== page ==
The Virgin Mary & The Queer In Us All

The Virgin Mary & The Queer In Us All December 21, 2014

Guest Post: Rev. Dr. Jeff K. Hood, Guest Contributor 

If it was not for your willingness to follow God, I doubt I would be writing. I just received my doctorate from Brite Divinity School at Texas Christian University Tsilkani_icon_of_Virgin_Mary_(Art_Museum_of_Georgia)for a project entitled, “The Epiphany of the Queer: An Exploration in Theology.” For so many years, you have inspired me to keep going. There are many who would say that a man married to a woman should not be doing queer theology. Often, I try to reason with those who are critical. I talk about the spectrum of sexuality and orientation and then add that I have been attracted to men and women since I was young. These words will never be enough for some. In the face of an unplanned pregnancy, I know words were never enough for your critics either. I cling to a God that is queer beyond our wildest imaginations. I know the God that speaks to me is the same God that called you. When we follow the call of God, we slowly grow queerer into the person that we were created to be. You are the queerest of them all. You rejected the normative constructions of society and lived queerly for the sake of carrying God. When anyone questions the existence of a God that is queer, I point to you.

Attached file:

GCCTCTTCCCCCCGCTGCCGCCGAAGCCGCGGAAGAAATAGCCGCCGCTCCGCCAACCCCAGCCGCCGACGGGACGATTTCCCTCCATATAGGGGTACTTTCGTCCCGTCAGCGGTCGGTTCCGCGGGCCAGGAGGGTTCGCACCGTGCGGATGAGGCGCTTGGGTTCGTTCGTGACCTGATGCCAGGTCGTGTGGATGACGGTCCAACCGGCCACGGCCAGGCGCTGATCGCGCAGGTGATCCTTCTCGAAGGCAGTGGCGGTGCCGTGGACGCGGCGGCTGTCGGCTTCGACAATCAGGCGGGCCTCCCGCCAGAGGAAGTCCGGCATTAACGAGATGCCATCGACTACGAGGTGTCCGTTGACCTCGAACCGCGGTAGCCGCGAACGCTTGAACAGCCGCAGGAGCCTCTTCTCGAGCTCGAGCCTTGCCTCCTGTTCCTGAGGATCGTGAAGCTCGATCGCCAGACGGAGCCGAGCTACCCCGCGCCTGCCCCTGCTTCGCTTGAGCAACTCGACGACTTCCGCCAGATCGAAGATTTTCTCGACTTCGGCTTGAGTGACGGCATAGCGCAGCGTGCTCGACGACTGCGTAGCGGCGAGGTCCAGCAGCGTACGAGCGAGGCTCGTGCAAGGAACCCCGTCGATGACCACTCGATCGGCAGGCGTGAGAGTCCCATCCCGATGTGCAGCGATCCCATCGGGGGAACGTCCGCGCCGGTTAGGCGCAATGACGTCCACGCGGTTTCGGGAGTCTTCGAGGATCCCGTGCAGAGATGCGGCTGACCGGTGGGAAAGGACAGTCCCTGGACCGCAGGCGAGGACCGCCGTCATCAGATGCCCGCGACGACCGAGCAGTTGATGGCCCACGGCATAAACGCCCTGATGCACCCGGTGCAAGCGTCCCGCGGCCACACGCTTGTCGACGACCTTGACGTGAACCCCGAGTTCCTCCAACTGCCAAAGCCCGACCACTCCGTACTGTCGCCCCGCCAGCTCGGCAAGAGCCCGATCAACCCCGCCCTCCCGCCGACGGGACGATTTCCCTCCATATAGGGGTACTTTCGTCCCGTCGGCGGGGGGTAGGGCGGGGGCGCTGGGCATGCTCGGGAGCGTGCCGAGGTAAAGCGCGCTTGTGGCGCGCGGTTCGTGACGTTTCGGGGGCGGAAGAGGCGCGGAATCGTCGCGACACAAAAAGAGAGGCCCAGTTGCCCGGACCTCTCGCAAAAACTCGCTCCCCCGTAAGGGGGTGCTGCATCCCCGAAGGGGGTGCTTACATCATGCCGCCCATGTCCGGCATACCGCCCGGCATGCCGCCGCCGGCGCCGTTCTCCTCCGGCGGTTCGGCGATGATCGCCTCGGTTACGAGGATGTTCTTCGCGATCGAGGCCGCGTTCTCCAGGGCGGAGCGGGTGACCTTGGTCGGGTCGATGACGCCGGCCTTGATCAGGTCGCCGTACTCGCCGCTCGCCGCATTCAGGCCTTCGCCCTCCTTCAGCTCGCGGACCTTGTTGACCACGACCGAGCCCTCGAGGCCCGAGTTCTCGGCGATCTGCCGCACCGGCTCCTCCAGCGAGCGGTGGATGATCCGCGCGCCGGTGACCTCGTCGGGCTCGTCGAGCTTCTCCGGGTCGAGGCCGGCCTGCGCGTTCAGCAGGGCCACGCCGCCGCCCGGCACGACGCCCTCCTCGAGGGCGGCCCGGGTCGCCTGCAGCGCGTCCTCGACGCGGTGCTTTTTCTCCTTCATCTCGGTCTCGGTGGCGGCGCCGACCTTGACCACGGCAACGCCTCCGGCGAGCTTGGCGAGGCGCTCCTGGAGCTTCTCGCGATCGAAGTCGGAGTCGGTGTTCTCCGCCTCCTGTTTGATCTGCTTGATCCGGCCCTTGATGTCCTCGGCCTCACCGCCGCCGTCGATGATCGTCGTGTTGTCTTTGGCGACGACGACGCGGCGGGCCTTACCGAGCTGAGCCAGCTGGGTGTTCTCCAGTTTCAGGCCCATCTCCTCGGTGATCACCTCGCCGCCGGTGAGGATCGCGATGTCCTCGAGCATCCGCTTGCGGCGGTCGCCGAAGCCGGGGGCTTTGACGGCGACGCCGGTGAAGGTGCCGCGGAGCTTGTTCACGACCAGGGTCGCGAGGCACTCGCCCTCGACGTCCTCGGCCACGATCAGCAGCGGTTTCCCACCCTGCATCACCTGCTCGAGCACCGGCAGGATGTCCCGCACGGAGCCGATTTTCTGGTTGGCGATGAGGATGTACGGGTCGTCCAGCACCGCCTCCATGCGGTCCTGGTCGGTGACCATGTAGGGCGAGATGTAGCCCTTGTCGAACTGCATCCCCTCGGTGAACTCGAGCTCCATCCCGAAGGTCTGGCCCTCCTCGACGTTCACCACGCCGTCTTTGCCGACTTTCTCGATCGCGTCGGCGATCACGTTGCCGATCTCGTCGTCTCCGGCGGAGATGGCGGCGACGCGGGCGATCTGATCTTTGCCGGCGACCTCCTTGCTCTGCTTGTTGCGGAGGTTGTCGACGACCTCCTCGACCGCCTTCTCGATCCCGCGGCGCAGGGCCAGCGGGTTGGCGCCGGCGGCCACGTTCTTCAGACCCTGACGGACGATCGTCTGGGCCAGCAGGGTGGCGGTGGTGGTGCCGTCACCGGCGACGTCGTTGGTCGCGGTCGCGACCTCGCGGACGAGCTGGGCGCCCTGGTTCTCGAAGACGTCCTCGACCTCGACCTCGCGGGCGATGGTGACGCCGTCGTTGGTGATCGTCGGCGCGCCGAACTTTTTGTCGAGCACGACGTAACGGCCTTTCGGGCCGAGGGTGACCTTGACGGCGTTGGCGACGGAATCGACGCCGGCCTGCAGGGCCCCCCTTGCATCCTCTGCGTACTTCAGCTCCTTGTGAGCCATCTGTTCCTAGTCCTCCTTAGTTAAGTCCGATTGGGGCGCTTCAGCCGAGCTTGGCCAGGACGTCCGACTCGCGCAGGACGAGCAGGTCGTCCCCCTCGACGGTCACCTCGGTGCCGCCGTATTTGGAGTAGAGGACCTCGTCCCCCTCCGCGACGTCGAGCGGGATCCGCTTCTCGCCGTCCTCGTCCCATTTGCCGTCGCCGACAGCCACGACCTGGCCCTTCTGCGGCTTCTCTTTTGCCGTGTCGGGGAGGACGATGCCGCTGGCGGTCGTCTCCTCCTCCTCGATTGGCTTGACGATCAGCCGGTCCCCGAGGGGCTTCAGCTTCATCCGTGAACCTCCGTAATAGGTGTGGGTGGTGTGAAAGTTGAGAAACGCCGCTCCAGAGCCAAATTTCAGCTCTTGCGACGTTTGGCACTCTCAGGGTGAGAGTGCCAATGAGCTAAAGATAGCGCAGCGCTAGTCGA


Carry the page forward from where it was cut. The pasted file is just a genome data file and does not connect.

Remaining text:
Do you believe in the virgin birth? In living it, I guess you do. I bet it was terrifying to realize that God made you different than anyone else. Queerness is often scary when we are so accustomed to normative ways of living. You chose to step out of the closet and accept a dangerous task. In carrying the incarnation of God, you stepped closer to being the incarnation of God you were created to be in the first place. What did it feel like when they called you names? Did it feel like you were drawing nearer to God in the misunderstandings of others? When you were attacked and mocked, the queerness of God made and sustained you. People ask me all the time, “Do you believe in the virgin birth?” I don’t believe in the virgin birth my dearest Maria, I believe in you. I believe that miracles come when we embrace the queer within us and live into who God calls us to be. You did. Slowly, you became ever queerer like the God who sent you. I follow your lead to God. The fruit of your womb has drawn me closer to you and all others who live and reign with the queer beyond queer, one God now and forever.
Ave Maria.


The perspectives contained in this piece do not  necessarily represent the views of Revangelical or Brandan Robertson. 

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